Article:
Twitter's own views of how the service can be used are shown in a promotional video released on its fifth anniversary in 2011 (see the bottom of the page).

- ► how - For tips on how to use microblogs in education, see Educause's 7 Things You Should Know about Microblogging and 7 Things You Should Know about Twitter. For a detailed account of how to use Twitter, see Sue Waters' The Ultimate Twitteraholic’s Guide to Tweets, Hashtags, and All Things Twitter. For more ideas on educational possibilities, see:

- ► where - You can quickly and easily set up a free microblogging account on Twitter. Another similar microblogging service is Plurk, while Weibo (微博) is useful in China and/or for speakers of Chinese.

- ► going mobile - Common microblogging services, notably Twitter and Weibo (微博), are available in mobile app versions.

- ► examples - You can see Mark Pegrum's Twitter stream here. You can also see a visualisation of key topics in his Twitter stream in the image to the right. There is a list of experts on digital culture you may like to follow on Twitter here.

- ► variations - Twitter has been made even more useful by a variety of applications that work with the data it generates. You can search Twitter using the inbuilt search box at the top of each page, or using a search service like Topsy. TweetVolume lets you check the frequency of use of chosen terms on Twitter, and Twistori (see image at the top left of this page) generates a list of recent tweets containing key words such as 'love', 'believe' and 'wish'.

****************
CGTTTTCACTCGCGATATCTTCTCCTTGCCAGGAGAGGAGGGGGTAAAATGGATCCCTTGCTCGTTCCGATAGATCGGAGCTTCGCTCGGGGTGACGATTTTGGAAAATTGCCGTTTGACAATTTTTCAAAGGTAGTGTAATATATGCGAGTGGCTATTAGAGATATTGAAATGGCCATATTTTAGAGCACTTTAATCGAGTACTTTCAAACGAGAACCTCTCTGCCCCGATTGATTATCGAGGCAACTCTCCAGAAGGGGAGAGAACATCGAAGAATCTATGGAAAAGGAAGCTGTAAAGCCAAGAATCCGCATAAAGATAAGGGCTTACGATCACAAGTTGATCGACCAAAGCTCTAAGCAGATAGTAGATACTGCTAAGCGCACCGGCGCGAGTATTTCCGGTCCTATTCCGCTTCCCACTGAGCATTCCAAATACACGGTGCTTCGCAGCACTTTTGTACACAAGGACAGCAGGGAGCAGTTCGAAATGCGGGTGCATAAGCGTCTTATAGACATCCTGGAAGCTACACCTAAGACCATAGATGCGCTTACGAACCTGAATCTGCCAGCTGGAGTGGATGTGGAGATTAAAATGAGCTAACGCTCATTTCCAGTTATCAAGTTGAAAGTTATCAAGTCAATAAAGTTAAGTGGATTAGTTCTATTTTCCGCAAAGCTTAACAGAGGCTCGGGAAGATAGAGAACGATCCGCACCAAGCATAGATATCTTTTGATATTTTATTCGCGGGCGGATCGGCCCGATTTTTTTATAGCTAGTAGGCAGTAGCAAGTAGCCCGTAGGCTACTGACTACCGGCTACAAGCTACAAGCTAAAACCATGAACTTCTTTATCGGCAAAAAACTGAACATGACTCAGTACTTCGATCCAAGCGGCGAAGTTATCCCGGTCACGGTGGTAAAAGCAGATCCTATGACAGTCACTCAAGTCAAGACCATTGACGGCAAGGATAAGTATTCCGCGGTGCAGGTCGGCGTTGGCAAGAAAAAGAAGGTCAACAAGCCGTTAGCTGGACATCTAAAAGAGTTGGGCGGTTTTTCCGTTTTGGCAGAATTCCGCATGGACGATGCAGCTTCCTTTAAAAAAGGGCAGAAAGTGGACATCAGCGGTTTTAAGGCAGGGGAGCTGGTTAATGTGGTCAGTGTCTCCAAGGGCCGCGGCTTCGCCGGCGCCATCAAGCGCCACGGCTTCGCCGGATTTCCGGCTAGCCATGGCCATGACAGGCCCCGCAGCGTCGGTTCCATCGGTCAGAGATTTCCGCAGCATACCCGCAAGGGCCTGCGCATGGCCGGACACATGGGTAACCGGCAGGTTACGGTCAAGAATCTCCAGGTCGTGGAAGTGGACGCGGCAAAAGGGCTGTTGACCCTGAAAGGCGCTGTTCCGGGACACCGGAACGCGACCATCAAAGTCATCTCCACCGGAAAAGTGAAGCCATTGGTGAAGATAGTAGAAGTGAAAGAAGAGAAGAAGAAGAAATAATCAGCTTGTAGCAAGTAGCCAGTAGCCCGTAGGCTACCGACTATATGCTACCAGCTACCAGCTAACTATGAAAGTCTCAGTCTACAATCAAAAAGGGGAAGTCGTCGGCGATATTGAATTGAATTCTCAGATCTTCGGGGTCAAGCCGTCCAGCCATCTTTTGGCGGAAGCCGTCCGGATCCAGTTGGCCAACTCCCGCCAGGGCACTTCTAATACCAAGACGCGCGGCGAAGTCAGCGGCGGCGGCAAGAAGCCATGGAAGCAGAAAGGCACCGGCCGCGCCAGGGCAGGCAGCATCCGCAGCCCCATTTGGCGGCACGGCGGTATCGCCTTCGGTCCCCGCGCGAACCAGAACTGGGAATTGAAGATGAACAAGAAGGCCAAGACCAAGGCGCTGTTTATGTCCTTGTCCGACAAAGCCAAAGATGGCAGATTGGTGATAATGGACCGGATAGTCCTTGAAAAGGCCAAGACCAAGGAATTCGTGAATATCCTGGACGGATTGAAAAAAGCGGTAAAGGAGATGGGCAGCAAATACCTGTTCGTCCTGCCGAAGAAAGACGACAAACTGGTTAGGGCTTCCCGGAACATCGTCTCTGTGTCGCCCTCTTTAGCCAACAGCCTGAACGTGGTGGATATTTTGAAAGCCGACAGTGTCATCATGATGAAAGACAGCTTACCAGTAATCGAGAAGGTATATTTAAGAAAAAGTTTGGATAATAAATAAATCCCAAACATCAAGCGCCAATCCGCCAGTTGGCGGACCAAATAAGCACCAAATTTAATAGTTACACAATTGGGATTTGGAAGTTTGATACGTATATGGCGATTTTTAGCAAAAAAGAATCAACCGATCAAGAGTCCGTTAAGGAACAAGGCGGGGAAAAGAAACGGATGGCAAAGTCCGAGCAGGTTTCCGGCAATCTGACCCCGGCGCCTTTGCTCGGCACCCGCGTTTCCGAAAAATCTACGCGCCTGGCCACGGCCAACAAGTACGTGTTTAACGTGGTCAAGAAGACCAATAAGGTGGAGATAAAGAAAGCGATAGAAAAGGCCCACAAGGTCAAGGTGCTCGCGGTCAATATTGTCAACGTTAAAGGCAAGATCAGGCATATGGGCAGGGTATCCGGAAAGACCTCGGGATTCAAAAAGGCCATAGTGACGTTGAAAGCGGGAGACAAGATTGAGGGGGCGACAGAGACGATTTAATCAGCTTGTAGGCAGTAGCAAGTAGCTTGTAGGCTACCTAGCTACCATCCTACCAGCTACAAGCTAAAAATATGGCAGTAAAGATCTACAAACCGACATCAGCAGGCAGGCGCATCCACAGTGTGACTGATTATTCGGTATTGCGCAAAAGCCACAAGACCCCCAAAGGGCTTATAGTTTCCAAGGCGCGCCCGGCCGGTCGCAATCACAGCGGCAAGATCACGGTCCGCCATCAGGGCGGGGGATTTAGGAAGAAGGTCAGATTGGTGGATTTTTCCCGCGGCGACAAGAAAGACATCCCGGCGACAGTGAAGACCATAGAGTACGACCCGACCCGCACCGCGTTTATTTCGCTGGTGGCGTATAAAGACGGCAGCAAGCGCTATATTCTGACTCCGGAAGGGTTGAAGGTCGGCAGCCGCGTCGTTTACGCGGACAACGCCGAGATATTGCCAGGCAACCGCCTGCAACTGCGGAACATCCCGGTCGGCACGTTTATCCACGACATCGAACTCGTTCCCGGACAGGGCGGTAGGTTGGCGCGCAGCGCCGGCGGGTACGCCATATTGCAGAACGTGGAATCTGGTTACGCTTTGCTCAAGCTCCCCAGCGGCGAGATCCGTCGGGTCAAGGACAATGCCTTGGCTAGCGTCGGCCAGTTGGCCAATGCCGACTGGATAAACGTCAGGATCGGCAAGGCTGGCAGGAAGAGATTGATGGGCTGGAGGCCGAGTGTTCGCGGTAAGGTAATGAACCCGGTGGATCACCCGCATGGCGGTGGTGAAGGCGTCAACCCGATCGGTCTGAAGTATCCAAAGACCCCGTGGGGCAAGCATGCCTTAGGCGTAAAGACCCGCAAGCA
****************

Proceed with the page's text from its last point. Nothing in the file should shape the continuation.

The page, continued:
If you want to display a Twitter feed on a second screen during a presentation or class, you could set up a hashtag and then use services such as:

  • Social Wall Tool (a simple, easy to use tool showing one tweet at a time)
  • Twitterfall (a simple, easy to view linear display of the most recent tweets)
  • Monitter (another simple, easy to view linear display of the most recent tweets; temporarily offline)
  • Visible Tweets (a dramatic dynamic display showing a selection of recent tweets one at a time)

Twubs allows you to easily aggregate a conversation on a particular topic using hashtags. Paper.li allows you to turn Twitter feeds into a daily newspaper format.

The very popular service Scoop.it displays thumbnails and/or excerpts of shared materials in a magazine-like format; for an example, see the widget from the Ubiquitous Learning Scoop.it embedded on the m-learning page. Tumblr allows you to create tumblelogs, which are something of a cross between microblogs, blogs and social sharing.

- ► more - For academic and journalistic references about microblogging, see the E-learning references page. You'll also find current information in the E-learning tag cloud.

Credits: The image at the top left shows an excerpt from the Twistori site, which displays Twitter feeds based on six key verbs. The image at the top right shows the icons for Twitter and Weibo. The data visualisation of key Twitter themes was created with Tweet Topic Explorer. I owe the Twubs link to Terese Bird.

Contact: There's no such thing as a finished wiki. Like all wikis, this one is a work in progress and there will be changes from time to time in organisation, content and links. However, don't let that stop you from contacting me at any time with comments, suggestions or questions.